Soccer, flights and food: How Britain has been reshaped by the EU


We recognize the influence that the most far-reaching EU initiative has had on British society as the concrete consequences of Brexit set in.

The politics of the half-century will be judged by historians of the future before Brexit ends on January 1, 2021. But what about historians of society and culture, those who research how we live?
Maybe not a blue flag, but a bottle of Blue Nun, a block of mozzarella, a Ryanair boarding printout or a ticket to a soccer match between Bayern Munich and Manchester City will turn out to be the most symbolic cultural items of the last 50 years.

Most Britons say their emotional connection to Europe is not solid, despite half a century of belonging to the EU club. Anand Menon, professor of European politics at King’s College London, says, “Almost 60 percent of Britons don’t identify as European at all,”

Even for Europhiles, belonging to an abstract conception or collection of institutions is a big challenge. Even among die-hard founding members, the first weeks of the March pandemic tested unity. Yet lives and lifestyles are similar across the continent than anyone in 1973 could have expected, and in ways that a survey can not quantify. Although there is no European “society” that could be disturbed by the departure of Britain, over the past five decades, there has been an informal convergence of tastes and cultural assumptions that could be called “Europeanization.”

We may be familiar with how migration, schooling, and work were transformed by the Burgundian passport.

The lack of free movement would impact students, scholars, countless professionals, and the Erasmus generation. EU people who have made a life for themselves in Britain will have to adapt to a new precariousness, especially after the opening to Eastern Europe in 2004.

But what about most British citizens who have never married a Swede, bought a holiday home in France, got an engineering job in Eindhoven, or spent a year studying in Madrid? How bumpy is their sociocultural readjustment going to be?
For better or worse, even though few saw themselves as participants in a post-national experiment, let alone voicing this as a form of identification, the dull business of trade – interconnected supply chains, the free flow of products, and universal rules for anything from energy to eggs – has often influenced their lives.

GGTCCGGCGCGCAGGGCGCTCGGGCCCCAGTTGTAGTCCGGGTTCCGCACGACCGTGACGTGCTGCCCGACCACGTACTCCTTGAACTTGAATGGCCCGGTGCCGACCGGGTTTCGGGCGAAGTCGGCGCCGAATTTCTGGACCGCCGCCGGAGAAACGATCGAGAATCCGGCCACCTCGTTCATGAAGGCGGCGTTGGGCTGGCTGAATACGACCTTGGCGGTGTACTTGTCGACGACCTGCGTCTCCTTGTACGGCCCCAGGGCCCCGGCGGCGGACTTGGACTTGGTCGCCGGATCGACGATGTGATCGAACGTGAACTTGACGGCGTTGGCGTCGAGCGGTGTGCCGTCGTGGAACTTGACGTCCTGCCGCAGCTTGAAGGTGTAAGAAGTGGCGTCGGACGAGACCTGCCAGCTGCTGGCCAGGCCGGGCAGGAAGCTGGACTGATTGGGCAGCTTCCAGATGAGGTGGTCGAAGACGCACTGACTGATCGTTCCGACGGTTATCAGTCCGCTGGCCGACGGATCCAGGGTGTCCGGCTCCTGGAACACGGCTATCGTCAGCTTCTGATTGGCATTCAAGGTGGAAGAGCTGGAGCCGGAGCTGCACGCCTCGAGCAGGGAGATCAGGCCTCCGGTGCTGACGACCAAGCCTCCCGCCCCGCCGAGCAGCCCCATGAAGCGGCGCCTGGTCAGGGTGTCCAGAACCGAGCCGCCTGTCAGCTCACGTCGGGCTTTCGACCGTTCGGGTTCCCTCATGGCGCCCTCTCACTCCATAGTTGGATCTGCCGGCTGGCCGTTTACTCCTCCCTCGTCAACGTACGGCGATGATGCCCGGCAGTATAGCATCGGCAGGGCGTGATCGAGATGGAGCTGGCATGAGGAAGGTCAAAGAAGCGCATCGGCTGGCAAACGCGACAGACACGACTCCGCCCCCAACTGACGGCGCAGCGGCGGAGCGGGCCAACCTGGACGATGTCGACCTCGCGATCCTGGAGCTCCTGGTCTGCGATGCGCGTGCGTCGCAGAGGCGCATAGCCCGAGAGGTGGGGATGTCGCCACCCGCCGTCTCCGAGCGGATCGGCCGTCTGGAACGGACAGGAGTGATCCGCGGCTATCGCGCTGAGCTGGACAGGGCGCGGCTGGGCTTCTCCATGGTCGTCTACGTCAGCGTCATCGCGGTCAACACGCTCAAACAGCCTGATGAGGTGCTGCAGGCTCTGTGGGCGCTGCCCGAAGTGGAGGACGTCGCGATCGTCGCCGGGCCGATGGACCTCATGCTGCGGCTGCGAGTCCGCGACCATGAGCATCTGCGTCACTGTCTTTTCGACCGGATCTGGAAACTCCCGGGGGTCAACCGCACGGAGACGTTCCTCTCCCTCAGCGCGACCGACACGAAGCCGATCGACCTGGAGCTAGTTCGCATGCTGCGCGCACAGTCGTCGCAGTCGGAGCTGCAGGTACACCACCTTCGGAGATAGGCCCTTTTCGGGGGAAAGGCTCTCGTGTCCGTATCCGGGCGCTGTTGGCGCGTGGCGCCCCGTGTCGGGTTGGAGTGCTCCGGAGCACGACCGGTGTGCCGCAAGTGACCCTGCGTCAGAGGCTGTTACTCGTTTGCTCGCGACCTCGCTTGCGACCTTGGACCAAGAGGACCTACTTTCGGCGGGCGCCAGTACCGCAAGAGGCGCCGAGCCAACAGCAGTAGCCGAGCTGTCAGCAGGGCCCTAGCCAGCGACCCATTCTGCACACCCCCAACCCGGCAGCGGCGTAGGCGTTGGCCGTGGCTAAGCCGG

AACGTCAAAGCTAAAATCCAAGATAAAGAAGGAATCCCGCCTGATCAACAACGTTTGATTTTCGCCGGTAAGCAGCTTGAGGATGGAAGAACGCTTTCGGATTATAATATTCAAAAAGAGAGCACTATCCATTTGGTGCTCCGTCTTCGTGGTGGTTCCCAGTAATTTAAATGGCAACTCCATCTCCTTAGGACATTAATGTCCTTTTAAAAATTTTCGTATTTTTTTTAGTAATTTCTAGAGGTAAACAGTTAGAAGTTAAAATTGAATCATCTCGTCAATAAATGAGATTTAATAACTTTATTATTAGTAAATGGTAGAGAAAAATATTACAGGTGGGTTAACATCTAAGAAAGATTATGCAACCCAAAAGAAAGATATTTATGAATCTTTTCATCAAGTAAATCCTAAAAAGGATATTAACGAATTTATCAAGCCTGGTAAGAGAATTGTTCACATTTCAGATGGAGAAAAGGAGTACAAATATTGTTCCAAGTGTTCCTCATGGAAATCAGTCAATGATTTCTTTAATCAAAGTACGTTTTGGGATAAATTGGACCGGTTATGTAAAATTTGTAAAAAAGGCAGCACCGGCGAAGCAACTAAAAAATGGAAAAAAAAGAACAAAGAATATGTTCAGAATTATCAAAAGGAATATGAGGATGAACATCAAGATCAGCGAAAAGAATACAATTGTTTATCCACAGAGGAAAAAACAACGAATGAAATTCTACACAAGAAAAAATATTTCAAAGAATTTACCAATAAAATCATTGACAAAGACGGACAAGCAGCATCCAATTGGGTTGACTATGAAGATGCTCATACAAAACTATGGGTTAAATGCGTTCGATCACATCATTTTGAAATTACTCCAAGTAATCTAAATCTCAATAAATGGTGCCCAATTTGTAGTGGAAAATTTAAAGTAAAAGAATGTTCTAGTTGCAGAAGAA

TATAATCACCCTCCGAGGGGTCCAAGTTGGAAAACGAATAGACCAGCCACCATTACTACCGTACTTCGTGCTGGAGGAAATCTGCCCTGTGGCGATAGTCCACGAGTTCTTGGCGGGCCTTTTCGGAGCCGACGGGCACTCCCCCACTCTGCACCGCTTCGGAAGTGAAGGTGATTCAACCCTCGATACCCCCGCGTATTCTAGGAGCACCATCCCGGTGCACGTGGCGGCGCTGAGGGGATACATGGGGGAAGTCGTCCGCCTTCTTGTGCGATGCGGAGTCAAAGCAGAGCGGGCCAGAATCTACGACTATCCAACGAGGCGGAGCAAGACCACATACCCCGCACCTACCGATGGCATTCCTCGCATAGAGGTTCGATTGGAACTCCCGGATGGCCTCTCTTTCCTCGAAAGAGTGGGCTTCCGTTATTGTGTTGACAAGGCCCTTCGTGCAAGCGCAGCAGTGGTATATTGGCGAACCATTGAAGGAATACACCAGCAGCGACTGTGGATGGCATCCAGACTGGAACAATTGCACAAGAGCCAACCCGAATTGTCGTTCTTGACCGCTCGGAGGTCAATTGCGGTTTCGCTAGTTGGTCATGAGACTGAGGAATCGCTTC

The biggest irony is that much of the Europeanization process that the hard divorce settlement of Boris Johnson seeks to end was driven not from Brussels but from London.

In 1973, Britain joined the bloc for transactional purposes only, not because it bought into the “narrative” of political integration, says Menon.

If the indicator of achievement is GDP alone, membership has paid off.

The professor of economic history at the University of Sussex, Nicholas Crafts, reports that per capita income is about 8.5 percent higher than it would have been had Britain remained out. He attributes increased competition, lower trade rates and higher productivity to this additional prosperity.

The disdain of Margaret Thatcher for the federalist dream may have laid the foundations for the cultural war that led to Brexit, but she sponsored the initiative in 1985 that would become the most far-reaching achievement of the EU since 1992: the single market. Britain unwittingly offered EU people a similar European lifestyle and maybe even a common identity by following its own values through an expansive’ common market.’

British fingerprints were all over the project, says Crafts.

This meant that, without additional paperwork, goods could be packed, labelled, shipped and sold safely across Europe. ‘We pushed hard for this,’ says Crafts. It’s really simple: the rate of trade goes up if you reduce the cost of doing business.

“Standardization has been a bonus for British industry.

Since, because that’s what the single market is, a regulatory union lowers prices even more than tariff-free trade does.
Meat, sumptuous food
Compared to 1973, how Europeans eat and drink in 2020 is perhaps the clearest example of how preferences have been changed by the single market and British perceptions have at least partly rewired. The Daily Mail recently published an illustrated guide to coping with food linked to Brexit su su


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